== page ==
Indian rescue crews struggled to reach trapped victims Sunday after part of a glacier in the Himalayas broke off and released a torrent of water and debris that slammed into two hydroelectric plants. At least nine people were killed and 140 were missing in a disaster experts said appeared to point to global warming.
Video from India's northern state of Uttarakhand showed the muddy, concrete-gray floodwaters tumbling through a valley and surging into a dam, breaking it into pieces with little resistance before roaring on downstream. The flood turned the countryside into what looked like an ash-colored moonscape.
More than 2,000 members of the military, paramilitary groups and police took part in the search-and-rescue operation, including soldiers expert in mountaineering, working into the night under bright halogen lights, authorities said.
The flood was caused when a portion of Nanda Devi glacier snapped off in the morning, releasing water trapped behind it, authorities said. It rushed down the mountain and into other bodies of water, forcing the evacuation of many villages along the banks of the Alaknanda and Dhauliganga rivers.
A hydroelectric plant on the Alaknanda was destroyed, and a plant under construction on the Dhauliganga was damaged, said Vivek Pandey, a spokesman for the paramilitary Indo Tibetan Border Police. Flowing out of the Himalayan mountains, the two rivers meet before merging with the Ganges River.
Pandey said at least 42 workers were trapped in two tunnels at the Dhauliganga project. Twelve were rescued from one of the tunnels, while at least 30 others remained stranded inside the other, he said.
"The rescuers used ropes and shovels to reach the mouth of the tunnel. They dug through the debris and entered the tunnel. They are yet to come in touch with the stranded people," said Chief Minister Trivendra Singh Rawat, Uttarakhand's top elected official.
An additional 140 workers at the two plants were missing, Pandey said. Surjeet Singh, a police official, said at least nine bodies were recovered.
The Himalayan area has a chain of hydropower projects on several rivers and their tributaries. Rawat said authorities were able to save other power units downstream because of timely action taken to release water by opening gates.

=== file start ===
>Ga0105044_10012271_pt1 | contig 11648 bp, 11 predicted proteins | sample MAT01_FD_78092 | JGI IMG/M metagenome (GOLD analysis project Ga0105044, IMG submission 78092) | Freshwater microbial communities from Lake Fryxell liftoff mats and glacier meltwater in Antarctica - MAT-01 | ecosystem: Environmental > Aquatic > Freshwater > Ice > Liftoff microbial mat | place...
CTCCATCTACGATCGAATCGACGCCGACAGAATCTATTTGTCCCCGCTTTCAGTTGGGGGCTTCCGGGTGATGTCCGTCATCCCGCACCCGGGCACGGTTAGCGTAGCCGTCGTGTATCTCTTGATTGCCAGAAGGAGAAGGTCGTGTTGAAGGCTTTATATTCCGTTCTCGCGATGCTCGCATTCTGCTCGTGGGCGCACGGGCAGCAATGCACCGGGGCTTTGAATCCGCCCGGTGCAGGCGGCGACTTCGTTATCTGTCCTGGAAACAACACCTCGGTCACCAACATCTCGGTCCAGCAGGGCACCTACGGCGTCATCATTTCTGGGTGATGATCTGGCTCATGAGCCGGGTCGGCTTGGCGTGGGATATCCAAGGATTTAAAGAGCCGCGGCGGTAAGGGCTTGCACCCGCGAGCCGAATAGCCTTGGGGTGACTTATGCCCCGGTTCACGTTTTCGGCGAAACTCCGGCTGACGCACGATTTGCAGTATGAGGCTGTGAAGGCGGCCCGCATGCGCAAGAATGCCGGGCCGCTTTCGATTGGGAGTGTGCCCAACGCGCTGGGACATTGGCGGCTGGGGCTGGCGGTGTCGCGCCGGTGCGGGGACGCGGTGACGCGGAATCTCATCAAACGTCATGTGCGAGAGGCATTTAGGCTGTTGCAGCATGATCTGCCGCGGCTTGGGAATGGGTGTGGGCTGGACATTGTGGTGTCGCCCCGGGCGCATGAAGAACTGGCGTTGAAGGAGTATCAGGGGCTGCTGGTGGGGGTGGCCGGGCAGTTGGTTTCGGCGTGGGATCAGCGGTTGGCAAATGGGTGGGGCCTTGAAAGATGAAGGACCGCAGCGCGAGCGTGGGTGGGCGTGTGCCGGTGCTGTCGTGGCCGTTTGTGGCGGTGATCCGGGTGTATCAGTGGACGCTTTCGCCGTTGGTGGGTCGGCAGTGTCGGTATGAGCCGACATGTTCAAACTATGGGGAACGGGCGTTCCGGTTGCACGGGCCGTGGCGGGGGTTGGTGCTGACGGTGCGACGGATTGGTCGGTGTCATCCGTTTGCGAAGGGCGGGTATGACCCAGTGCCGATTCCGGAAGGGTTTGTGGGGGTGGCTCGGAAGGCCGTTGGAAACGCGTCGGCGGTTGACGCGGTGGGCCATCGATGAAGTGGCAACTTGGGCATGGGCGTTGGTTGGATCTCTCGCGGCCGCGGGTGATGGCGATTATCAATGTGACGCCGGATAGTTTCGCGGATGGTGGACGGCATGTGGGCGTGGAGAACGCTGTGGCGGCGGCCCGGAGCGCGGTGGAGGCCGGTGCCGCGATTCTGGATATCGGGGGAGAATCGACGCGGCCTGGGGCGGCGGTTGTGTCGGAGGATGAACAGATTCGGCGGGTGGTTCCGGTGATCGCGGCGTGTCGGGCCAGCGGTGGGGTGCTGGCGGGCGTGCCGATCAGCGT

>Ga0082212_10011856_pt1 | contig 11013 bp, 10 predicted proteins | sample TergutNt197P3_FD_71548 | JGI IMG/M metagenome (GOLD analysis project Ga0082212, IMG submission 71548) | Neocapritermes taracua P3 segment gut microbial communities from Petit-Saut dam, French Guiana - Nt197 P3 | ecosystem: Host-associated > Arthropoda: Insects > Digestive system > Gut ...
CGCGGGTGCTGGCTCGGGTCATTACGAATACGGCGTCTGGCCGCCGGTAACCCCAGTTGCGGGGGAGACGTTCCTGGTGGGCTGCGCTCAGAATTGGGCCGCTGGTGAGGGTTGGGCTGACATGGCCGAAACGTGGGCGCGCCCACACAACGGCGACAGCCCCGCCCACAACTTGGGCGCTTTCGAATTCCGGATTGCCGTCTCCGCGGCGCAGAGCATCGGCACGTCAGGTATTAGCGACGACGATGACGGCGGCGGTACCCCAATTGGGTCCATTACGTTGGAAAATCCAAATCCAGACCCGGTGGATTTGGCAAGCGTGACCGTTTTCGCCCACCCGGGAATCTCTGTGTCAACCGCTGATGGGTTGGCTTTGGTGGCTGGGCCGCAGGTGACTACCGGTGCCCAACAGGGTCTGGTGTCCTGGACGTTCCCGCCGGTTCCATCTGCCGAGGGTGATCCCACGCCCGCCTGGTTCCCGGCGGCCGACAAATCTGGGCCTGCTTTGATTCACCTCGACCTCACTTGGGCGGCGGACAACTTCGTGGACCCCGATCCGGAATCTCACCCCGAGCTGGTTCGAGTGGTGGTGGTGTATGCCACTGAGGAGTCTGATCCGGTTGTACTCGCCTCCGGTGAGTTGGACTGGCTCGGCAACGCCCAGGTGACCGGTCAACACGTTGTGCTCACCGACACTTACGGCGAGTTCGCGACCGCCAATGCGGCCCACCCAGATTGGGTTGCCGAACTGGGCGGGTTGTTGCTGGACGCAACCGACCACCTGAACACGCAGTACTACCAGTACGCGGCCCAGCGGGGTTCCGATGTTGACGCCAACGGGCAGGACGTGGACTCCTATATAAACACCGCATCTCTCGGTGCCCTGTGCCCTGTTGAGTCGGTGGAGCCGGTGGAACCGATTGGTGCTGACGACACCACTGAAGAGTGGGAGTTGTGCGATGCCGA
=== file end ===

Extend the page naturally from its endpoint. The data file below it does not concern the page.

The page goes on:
The floodwaters also damaged houses, said Ravi Bejaria, a government spokesman, though he had no details on the number and whether any of the residents were injured, missing or dead.
"It all started sometime around 10 in the morning. We heard a bang, which shook our village," Dinesh Negi, a resident of Raini village, told The Associated Press by phone. He said they watched from high above one of the rivers as the water turned muddy and surged in a torrent.
"We knew something wrong had happened," Negi said. "We could see the fury of the river."
Video showed rescuers in camouflage uniforms and bright yellow or red helmets, using ropes to reach victims. A man who was pulled from a muddy hole threw his arms in the air, and rescuers laughed and exulted with him. Rescue workers comforted victims lying in a row of stretchers in the open.
Scientists have long known that global warming is contributing to the melting and the breakup of the world's glaciers.
Anjal Prakash, research director and adjunct professor at the Indian School of Business who has contributed to U.N.-sponsored research on global warming, said that while data on the cause of the disaster was not yet available, "this looks very much like a climate change event as the glaciers are melting due to global warming."
Uttarakhand Police Chief Ashok Kumar said officials immediately alerted residents in the area and evacuated them to safer places. Downstream, popular tourist spots on the banks of the Ganges were shut, and all boating activities were stopped.
Prime Minister Narendra Modi tweeted that "the nation prays for everyone's safety" in Uttarakhand.
In 2013, thousands of people were killed in Uttarakhand after heavy rains triggered landslides and floods, washing away thousands of houses and roads and cutting communications in many places.
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